According to a stakeholder's memo issued Feb. 2 by Robert Meyers of the EPA to the UPS Energy Star program participants, Phase-1 results of the uninterruptible power supplies efficiency tests that were completed as of Jan. 14, 2011 are now publicly available.
The program began in February 2010, with a call to the UPS industry and end users. This information was originally scheduled to be released in October 2010 but was delayed. The Phase-2 testing program will continue using the new Draft ENERGY STAR Test Method until March 18. The results and finalized program specifications are scheduled for July 2011.
Here's what the UPS stakeholders' memo says about testing:
Summary of Phase 1 Data
Five manufacturers shared the results of 236 previously conducted tests for inclusion in the dataset. The UPSs tested included both consumer and datacenter units, across a wider range of rated output power.
Phase 1: Sharing of existing test data (through January 14, 2011): By first analyzing existing test data obtained according to draft versions of IEC 62040-3, EPA hopes to identify any gaps in testing as well as potential opportunities for energy savings that can be confirmed through new testing. Also, this time will allow manufacturers to validate the test method and data entry sheets and set up their labs for testing.
Phase 2: New testing according to Draft ENERGY STAR Test Method (through March 18, 2011): After analyzing the existing test data shared during the first phase, EPA will work with manufacturers to identify the most pressing data needs and ensure that sufficient data are generated. By focusing the new testing, EPA hopes to assemble a robust dataset more quickly, which will support timely development of the final specification.
The EPA Energy Star efficiency testing is based in part on the IEC 62040-3 Loading Points for UPS. This test requires that the UPS be loaded at four load levels: 100 percent, 75 percent, 50 percent and 25 percent of their rated load. This IEC UPS test standard is not new, but is not mandated, nor is it always used by UPS manufacturers, and many times the results are not readily available to end user customers.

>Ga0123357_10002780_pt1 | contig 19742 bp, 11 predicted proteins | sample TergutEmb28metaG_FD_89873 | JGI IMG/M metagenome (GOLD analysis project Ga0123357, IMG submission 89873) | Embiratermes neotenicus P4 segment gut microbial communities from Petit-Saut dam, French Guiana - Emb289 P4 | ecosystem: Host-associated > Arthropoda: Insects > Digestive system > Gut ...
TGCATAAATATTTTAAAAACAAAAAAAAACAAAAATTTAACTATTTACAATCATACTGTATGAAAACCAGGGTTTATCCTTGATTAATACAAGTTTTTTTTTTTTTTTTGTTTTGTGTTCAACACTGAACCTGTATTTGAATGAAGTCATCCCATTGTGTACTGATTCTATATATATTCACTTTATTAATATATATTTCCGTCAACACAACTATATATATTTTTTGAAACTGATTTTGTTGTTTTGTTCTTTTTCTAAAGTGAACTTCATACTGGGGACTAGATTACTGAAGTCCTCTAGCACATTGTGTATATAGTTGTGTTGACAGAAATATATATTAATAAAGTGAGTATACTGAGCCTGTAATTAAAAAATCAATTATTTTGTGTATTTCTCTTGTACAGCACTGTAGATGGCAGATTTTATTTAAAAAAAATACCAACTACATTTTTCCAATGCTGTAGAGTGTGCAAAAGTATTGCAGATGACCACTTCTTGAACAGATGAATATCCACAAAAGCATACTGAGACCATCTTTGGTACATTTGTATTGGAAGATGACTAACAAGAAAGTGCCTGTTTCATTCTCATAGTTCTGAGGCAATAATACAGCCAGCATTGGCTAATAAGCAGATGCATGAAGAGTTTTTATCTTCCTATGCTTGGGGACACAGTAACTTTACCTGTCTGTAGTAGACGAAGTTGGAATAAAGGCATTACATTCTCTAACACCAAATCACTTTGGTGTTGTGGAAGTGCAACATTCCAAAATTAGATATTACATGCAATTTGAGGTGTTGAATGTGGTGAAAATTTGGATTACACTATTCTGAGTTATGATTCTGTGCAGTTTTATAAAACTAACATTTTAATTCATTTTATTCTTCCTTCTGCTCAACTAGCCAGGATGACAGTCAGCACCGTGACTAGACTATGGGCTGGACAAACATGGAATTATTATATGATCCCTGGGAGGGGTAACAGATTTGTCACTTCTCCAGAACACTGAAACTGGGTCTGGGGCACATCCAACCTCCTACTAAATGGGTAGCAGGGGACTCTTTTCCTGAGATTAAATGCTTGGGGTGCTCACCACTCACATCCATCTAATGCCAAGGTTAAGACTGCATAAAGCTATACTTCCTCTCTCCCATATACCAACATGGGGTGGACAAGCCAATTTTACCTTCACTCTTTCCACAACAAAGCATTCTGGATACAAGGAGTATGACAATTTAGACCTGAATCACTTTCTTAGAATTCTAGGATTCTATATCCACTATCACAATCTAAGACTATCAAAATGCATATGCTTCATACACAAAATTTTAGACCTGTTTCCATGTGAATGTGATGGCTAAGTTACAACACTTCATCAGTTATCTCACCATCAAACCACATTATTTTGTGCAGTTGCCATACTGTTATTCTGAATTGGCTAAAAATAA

At this point in the EPA program, only five UPS vendors volunteered test information. Not all vendors submitted results at the four required load steps. Some just provided efficiency information at 100 percent load or at the point where their unit was at its highest efficiency. The information was tabulated by the EPA, but the comparative results that were compiled and just made public were anonymous so that no brand-related information was revealed. One chart indicated that some UPS units were able to operate at 90 percent efficiency even at 25 percent of rated load, while others were at 80 percent or less.
Ultimately those manufacturers that choose to submit their UPS for the Energy Star label will have to publish all the required test results in order to be certified, like all other Energy Star-rated products. From the IT and data center perspective, the UPS will soon join Energy Star servers in the rating game. EPA is also currently progressing on defining the requirements for data storage systems and networking equipment, as the next rating target for Energy Star certification.
The Bottom Line
The good news is that the Energy Star Program will help level the playing field for efficiency bragging rights by the various UPS manufacturers and provide a valid basis of efficiency comparison for the end user. Currently, most manufacturers only list their highest efficiency points in their marketing materials (typically somewhere at or near 100 percent load).
So while it seems that many manufacturers' marketing claims of over 90 percent efficiency look attractive at first when shopping for a UPS, ask for the complete performance curve covering the lower load areas where you may be operating your equipment. And as usual, remember that your actual mileage may vary.